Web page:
WRITTEN BY: ALLISON CHUDINA
If this semester has you feeling anxious or stressed, a new café in downtown Knoxville has the purr-fect pick-me-up.
Scruffy’s Café, located at 1015 N. Broadway, is the area’s first cat café. Scruffy’s hosts adoptable cats that intermingle with customers as they relax and enjoy hot beverages or food.
Talisa Cantrell, who owns the café, was inspired to bring Scruffy’s to Knoxville after visiting a cat café on a snowboarding trip last winter. She was at Denver Cat Company with her business partner, William Ridenour, when she realized how warm, personable and exciting the experience was. In that moment, she and Ridenour knew Knoxville deserved its own cat café.
Cantrell wants Scruffy’s to be a light for Knoxville’s inner city and a source of happiness for anyone who is struggling during these uncertain times.
“My mission was to rescue both cats and people,” Cantrell said. “I want you to leave Scruffy’s feeling lighter than when you first came in.”
Cantrell strongly believes in community togetherness as a way to heal and cope with hardships. This community enrichment was a big motivator for her to start the café in the first place.
“Community togetherness, to me, means being able to share closeness and happiness with others,” Cantrell said. “That happens a lot in this space.”
The Humane Society of the Tennessee Valley Authority was the first organization to reach out to Cantrell in the café’s early days, and they quickly became Scruffy’s sole rescue partner.
“The Humane Society goes above and beyond for cat rescue, and their friendship has meant the world to us,” Cantrell said.
Cantrell also credits the Knoxville community and local media for Scruffy’s fast growth.
“Without those pushes of encouragement and the interviews where I got to help Knoxville understand the concept of a cat café, we may not be here,” Cantrell said.
Scruffy’s Café did not happen overnight, however. Cantrell first began planning the specifics of the café in January of this year. In February, Cantrell officially registered as a business, and by March, she had found a building.
The original plan was to open the café in April, but due to the pandemic, she had to postpone Scruffy’s opening indefinitely. Luckily, in May, they were able to have a soft opening with reduced seating and safety measures in play.
“I did not ever anticipate being an entrepreneur, especially during such uncertain times, but I am happy that I get to be here for the community in this way,” Cantrell said.
Cantrell’s professional background in mental health has instilled a desire within her to help others, and she hopes Scruffy’s Café can do exactly this. She has worked in the mental health field both as a domestic violence counselor and sex trafficking diversion coordinator.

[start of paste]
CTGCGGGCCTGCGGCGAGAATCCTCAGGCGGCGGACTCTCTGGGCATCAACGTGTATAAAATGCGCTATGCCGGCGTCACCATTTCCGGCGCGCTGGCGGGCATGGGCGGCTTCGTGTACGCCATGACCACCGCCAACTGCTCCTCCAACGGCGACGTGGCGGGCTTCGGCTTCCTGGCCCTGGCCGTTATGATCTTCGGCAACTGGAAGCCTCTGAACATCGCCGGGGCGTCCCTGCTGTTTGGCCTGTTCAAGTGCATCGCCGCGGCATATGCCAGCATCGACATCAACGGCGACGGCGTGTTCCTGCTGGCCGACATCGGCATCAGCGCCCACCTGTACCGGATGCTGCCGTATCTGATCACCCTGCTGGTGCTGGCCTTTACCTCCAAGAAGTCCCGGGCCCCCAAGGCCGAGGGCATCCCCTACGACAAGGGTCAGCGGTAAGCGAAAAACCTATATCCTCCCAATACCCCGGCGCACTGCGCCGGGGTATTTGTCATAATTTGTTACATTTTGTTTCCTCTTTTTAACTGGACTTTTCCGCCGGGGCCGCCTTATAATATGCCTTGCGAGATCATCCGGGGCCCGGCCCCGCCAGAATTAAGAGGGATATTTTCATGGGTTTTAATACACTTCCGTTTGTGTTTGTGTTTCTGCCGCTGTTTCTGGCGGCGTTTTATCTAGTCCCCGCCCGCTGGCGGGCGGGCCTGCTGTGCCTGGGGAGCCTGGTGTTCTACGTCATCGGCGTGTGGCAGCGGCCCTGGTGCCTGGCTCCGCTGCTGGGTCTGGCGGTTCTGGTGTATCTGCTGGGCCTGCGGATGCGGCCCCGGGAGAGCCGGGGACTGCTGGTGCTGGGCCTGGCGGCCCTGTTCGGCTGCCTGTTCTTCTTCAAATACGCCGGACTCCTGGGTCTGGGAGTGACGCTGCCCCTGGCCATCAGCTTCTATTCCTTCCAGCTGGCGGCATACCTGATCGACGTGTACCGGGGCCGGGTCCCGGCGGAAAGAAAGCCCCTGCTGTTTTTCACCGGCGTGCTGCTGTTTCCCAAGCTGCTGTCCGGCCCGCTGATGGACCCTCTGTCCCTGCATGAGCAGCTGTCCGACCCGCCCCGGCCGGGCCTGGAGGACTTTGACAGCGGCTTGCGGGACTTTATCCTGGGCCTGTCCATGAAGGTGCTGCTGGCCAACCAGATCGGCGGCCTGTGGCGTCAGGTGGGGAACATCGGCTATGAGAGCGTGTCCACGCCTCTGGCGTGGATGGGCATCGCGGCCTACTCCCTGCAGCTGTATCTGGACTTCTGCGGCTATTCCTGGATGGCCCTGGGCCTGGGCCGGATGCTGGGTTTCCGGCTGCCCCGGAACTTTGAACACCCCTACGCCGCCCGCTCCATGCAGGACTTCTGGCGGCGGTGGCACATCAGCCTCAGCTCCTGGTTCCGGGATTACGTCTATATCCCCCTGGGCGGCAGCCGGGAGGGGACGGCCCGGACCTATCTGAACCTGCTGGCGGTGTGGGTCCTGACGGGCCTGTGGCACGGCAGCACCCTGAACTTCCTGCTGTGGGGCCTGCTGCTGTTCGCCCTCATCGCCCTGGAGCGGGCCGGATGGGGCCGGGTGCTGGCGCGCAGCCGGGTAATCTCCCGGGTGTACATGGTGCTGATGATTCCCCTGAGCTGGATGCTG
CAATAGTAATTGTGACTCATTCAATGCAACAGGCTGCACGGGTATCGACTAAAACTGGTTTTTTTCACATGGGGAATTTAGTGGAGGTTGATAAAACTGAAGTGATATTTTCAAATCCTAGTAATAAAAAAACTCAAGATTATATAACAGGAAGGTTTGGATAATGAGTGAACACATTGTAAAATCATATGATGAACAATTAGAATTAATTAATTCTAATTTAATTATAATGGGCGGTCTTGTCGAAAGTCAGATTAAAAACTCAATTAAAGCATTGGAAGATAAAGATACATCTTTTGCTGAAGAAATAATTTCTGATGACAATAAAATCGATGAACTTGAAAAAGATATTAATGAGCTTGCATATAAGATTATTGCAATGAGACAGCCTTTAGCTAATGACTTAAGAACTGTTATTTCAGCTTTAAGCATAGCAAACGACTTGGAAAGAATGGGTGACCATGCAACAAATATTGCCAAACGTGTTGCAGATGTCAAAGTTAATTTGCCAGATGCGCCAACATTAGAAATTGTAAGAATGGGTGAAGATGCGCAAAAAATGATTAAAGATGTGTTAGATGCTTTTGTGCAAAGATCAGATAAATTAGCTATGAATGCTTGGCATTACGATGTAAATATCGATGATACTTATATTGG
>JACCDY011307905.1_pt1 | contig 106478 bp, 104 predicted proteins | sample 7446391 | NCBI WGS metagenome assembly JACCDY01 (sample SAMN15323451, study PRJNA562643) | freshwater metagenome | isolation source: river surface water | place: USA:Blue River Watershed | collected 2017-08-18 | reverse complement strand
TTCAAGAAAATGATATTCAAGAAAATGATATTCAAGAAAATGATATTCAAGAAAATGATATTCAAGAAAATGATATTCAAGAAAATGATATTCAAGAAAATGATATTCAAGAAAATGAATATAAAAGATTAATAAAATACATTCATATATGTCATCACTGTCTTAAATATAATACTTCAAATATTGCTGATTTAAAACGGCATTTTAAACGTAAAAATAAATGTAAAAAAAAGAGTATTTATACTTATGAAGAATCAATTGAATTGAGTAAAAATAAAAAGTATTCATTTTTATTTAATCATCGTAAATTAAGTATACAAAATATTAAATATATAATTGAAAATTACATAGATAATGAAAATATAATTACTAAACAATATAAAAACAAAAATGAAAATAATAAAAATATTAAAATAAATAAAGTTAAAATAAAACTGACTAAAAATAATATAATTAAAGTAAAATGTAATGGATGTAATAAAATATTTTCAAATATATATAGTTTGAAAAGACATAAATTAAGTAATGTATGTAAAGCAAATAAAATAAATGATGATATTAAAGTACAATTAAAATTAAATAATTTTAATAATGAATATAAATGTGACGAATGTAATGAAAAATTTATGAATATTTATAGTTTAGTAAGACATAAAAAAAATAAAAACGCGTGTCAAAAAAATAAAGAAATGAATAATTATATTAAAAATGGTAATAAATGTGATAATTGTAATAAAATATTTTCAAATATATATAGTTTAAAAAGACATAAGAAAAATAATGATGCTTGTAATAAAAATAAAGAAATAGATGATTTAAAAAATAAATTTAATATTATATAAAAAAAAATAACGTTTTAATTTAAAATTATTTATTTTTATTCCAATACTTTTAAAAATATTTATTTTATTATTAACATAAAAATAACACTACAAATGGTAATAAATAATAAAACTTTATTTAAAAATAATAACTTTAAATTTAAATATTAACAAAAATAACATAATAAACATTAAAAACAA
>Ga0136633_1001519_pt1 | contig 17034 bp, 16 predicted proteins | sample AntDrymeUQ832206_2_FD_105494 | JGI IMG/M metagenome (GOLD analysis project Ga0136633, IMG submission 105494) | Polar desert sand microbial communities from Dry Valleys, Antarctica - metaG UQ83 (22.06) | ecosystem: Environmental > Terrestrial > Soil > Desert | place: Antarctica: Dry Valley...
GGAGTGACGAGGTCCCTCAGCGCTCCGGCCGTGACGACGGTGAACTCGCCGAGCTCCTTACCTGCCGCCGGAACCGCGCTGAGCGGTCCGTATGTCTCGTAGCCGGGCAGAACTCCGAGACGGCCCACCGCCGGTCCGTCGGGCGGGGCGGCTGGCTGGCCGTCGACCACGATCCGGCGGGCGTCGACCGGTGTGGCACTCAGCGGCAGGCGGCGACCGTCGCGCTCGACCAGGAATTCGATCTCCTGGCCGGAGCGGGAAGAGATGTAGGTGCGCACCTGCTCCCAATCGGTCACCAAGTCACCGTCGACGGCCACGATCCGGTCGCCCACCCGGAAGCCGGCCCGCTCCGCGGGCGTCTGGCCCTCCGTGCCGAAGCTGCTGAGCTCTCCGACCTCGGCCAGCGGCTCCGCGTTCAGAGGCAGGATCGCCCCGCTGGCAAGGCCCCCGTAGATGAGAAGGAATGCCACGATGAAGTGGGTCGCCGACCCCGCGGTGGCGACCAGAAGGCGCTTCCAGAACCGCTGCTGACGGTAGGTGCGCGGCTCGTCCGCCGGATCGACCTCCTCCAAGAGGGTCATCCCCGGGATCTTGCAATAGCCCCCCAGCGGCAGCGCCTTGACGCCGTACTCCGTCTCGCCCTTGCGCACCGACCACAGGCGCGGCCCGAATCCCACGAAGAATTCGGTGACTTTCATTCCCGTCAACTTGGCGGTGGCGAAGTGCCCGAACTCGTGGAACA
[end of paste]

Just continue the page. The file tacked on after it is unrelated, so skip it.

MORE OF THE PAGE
“I attain my greatest sense of healing by helping others heal.”
On a personal level, Cantrell is also a suicide, grief, abuse and trauma survivor.
“I do not mind sharing this in hopes that others do not feel alone,” Cantrell said.
Not only are people receiving cat therapy when they come to Scruffy’s, but they also can adopt adorable kittens in need of good homes. The café is responsible for the adoption of 102 cats so far, and the numbers climb higher with every passing week.
If people in the Knoxville community want to support Scruffy’s mission, Cantrell says they can donate money or buy wish-listed items for the kittens on the café’s website. Cantrell also encourages people to join Scruffy’s “Pawesome Volunteers” by applying online.
For other fellow young entrepreneurs looking to make their dreams a reality, Cantrell has a piece of advice.
“Pick up that composition book in the corner of your room and get to writing,” Cantrell said.
The key to Cantrell’s own success, she says, was taking notes and writing down ideas, phone calls and weekly goals for her agenda. She thinks it is crucial to protect your dreams and behave as if you only have a Plan A. She also stresses the value of surrounding yourself with friends and family who support your dreams.
“It is important to have a network who relates to your struggles and concerns and who will take time to celebrate your victories,” Cantrell said.
Looking to the future, one of Cantrell’s long-term goals is to create transitional housing for clients that combines traditional therapy with animal therapy in the same space. It would also operate as a rescue with the animals being up for adoption.
“I know from experience that animals can rescue people, too.”
Cantrell hopes to start a nonprofit organization soon so she can begin mapping out what this transitional housing will look like.
No matter how big Scruffy’s Café becomes, however, Cantrell says she will never leave the inner city behind.
“This area continues to speak to me and draw me in,” Cantrell said. “I want to reshape the inner city and make mental health a top priority there.”
Cantrell said she knows she is on the right path with this café.
“Knoxville needs people here in the city who care enough to try. I know I am one of many, and I know Scruffy’s will help me find others.” Scruffy’s has a $10 cover charge during the week and $12 on weekends, the proceeds of which go to the care of the cats. To learn more about how you can contribute to Scruffy’s mission, visit their website.